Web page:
Article: Dawn of the Dead 4K Restoration

George A. Romero’s Dawn of the Dead, arguably the greatest zombie horror film of all time, hasn’t been the easiest title for horror fans to get ahold of lately.  Between Anchor Bay’s Ultimate Edition DVD set followed by their blu-ray going out of print along with the UK Arrow Video blu-ray, the Japanese blu-ray boxed set and the Australian blu-ray, the only real way to see Dawn of the Dead now seems to be paying an exorbitant amount on Amazon or eBay to a third party seller, usually exceeding the $100 range.  This is one of the rare cases where a film wound up being discontinued not just in the United States but seemingly in every country in the world.  Not to worry, however, as there are massive things ahead with George A. Romero’s film happening in Europe and eventually the world over.  As part of the 2016 Venice Film Festival programming, Danish filmmaker Nicolas Winding Refn and Italian horror maestro Dario Argento jointly presented on September 2nd, 2016 the world premiere of a newly restored 4K high definition digital remaster of Argento’s 115 minute European cut of Dawn of the Dead alongside a limited theatrical reissue in Italy.  

Not long after a 4K UHD disc as well as a blu-ray set of the 4K restoration were announced and slated for release on November 17th, 2016 with a preorder listed on  With poster art most certainly designed by Refn with the image of a zombie’s face covered in blue and red blood, the questions become why the slightly shorter European cut by Dario Argento and whether or not the 4K set on UHD and blu-ray will include the Cannes cut (dubbed the director’s cut) and the original theatrical cut approved by George A. Romero?

According to Koch Media, which will surely port this upcoming set over to the United States as well, this new Dawn of the Dead set will in fact include the other cuts despite favoring Argento’s cut for the theatrical re-release.  As for the Argento cut, there’s a bit of history behind that.  Initially after George A. Romero and producer Richard P. Rubinstein ran into difficulty financing their long awaited sequel to Night of the Living Dead, Suspiria director Argento got wind of their dilemma and set up a unique arrangement with the two: secure financing in exchange for international distribution rights.  In other words, Argento (who also scored the film with progressive rock band Goblin) helped front the money under the pretense that for the European release of the film Argento retained final cut.  The first cut seen by audiences was the admittedly work-in-progress ‘director’s cut’ which premiered at the 1978 Cannes Film Festival.  Of the three cuts the 1978 Cannes cut is easily the roughest around the edges, with additional gore, loose ends, unfinished music cues as well as temp cues only on this edition, making it akin to a work print that screened in cinemas.  While busily paring down that same version to a more finalized theatrical cut for US theaters, Dario Argento’s own shorter European cut premiered nine months before Romero’s version reached cinemas and it remains the most-seen version of the film outside of the United States.  Argento’s cut is noted for moving at the briskest pace, losing much of the comic relief and feature more Goblin tracks than any other release version.  Despite the three distinctly different cuts which have been curated in DVD/blu-ray boxed sets over the years, the film was a worldwide financial success which grossed $55 million against a $1.5 million production budget, an enormous amount for an unrated adults-only production.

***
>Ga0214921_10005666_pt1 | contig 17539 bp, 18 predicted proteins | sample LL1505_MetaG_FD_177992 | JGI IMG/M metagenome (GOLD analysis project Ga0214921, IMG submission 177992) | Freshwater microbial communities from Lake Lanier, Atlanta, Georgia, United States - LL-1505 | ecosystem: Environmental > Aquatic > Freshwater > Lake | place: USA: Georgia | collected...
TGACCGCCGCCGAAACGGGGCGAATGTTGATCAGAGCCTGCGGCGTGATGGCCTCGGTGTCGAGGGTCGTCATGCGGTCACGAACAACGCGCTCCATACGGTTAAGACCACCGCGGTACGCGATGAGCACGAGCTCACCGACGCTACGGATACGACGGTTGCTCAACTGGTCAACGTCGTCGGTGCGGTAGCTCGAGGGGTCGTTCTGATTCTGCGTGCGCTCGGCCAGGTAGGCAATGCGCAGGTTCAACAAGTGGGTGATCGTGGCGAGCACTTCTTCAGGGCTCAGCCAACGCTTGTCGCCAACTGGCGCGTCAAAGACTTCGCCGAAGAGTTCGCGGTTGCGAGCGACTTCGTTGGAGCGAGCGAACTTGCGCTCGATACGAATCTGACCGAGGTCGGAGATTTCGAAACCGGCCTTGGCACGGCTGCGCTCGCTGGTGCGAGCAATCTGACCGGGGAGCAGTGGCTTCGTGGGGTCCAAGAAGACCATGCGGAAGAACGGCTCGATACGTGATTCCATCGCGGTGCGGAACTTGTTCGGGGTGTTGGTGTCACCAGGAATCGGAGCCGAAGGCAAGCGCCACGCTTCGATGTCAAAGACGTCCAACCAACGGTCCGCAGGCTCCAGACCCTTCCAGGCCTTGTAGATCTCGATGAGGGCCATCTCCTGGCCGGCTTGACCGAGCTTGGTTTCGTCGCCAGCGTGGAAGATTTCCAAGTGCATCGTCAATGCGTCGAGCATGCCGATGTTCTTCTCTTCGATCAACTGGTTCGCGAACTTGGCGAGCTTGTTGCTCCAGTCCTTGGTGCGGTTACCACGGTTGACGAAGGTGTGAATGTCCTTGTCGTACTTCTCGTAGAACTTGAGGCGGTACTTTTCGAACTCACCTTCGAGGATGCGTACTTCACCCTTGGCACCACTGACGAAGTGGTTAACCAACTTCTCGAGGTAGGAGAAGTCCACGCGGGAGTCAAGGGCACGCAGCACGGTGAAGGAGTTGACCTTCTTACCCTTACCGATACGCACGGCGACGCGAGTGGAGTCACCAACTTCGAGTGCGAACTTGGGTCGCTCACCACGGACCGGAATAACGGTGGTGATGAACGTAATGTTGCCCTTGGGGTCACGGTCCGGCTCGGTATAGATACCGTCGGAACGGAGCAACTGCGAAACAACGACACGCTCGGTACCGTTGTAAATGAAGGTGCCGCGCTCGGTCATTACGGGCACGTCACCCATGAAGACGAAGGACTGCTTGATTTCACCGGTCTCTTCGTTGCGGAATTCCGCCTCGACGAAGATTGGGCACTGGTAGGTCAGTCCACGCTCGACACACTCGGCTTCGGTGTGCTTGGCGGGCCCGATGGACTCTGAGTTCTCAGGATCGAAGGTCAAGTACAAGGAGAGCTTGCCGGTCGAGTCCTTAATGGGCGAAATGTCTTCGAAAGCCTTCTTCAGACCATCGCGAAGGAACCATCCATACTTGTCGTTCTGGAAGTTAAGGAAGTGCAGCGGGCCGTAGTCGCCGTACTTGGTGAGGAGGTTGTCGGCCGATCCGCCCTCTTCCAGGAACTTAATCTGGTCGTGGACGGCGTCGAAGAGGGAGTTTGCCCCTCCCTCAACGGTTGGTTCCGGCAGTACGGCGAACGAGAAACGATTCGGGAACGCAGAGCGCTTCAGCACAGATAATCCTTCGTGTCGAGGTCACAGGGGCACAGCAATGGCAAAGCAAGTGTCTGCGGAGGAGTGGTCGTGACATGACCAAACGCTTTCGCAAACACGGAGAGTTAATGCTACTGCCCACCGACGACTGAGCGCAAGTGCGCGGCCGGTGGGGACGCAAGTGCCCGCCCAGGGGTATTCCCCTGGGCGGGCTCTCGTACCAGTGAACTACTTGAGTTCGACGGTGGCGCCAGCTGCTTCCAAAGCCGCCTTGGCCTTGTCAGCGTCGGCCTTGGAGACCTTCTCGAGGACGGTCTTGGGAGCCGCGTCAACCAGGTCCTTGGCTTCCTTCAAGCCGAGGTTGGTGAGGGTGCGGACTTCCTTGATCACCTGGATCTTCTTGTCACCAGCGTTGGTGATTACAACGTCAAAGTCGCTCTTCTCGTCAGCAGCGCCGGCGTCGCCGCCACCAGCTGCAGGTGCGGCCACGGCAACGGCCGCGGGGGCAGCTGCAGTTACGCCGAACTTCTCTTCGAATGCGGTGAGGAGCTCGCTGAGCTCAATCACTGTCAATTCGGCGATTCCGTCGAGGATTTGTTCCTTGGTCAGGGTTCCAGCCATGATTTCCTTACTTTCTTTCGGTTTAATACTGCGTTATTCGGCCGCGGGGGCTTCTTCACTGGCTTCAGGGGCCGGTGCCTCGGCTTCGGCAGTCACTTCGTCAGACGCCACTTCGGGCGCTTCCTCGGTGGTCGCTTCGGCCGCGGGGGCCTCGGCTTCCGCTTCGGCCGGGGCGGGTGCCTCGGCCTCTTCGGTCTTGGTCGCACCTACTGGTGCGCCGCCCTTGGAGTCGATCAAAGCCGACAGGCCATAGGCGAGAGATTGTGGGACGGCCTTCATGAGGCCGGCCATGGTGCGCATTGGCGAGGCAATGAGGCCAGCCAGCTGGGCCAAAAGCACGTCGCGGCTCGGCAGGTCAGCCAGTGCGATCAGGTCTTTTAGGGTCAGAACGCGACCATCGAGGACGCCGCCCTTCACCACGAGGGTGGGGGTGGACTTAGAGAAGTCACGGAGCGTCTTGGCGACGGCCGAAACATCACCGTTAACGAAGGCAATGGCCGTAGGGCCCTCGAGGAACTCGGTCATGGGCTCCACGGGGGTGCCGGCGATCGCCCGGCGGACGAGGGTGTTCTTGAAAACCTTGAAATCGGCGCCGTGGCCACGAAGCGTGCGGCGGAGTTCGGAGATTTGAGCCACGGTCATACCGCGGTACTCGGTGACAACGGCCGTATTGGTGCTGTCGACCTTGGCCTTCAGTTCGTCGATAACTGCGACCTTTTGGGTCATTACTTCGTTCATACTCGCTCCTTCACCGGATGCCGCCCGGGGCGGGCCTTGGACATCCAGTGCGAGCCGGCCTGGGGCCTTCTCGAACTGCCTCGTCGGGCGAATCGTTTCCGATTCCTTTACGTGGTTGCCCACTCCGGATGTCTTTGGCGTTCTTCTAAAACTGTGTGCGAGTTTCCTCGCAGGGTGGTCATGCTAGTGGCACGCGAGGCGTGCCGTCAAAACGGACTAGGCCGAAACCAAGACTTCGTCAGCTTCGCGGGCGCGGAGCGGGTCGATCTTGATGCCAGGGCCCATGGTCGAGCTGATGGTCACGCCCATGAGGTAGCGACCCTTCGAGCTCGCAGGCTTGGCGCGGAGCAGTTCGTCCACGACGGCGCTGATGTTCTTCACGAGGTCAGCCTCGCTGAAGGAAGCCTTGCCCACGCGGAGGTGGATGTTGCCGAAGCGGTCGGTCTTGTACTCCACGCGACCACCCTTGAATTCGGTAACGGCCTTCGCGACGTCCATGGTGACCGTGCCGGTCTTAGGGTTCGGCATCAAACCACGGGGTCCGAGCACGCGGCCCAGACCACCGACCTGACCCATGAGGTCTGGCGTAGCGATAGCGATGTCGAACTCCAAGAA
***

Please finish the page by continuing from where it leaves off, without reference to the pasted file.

With word on the street of the new 4K remaster hitting the Italian market, one can only hope and wonder just what that means for US fans of Dawn of the Dead and whether or not we too will have a chance to see George A. Romero’s timeless classic on the big screen again.  Having been out of print for almost ten years, it’s time for the most savagely satirical rebuke of distinctly American consumer culture to grace the silver screen in the US once more and for this undisputed masterpiece of modern horror to be available to newcomers and not just be a niche item for die-hards to snatch up older copies on eBay for hundreds of dollars.  For those who have only seen Zack Snyder’s 2004 remake (still his best work in my opinion), you are in for a real treat which in all honesty is closer to Brian De Palma’s Scarface or Oliver Stone’s Natural Born Killers for their mutually nihilistic takedown of wretched materialistic excess, told in an operatic and even farcical fashion.  George A. Romero would continue the series with four more entries, including the once reviled now revered Day of the Dead, the Hollywood produced Land of the Dead, the found footage Diary of the Dead and lastly Survival of the Dead.  Romero even participated in a downloadable add-on game for Call of Duty: Black Ops entitled Call of the Dead where Romero himself transforms into a mega-zombie.  Still, for all Romero has done after the fact and for all the many imitations it inspired over the years, Dawn remains his greatest film and one of the most important horror films ever made.  If you haven’t seen it yet, the forthcoming 4K promises to be a most delightful viewing experience.

- Andrew Kotwicki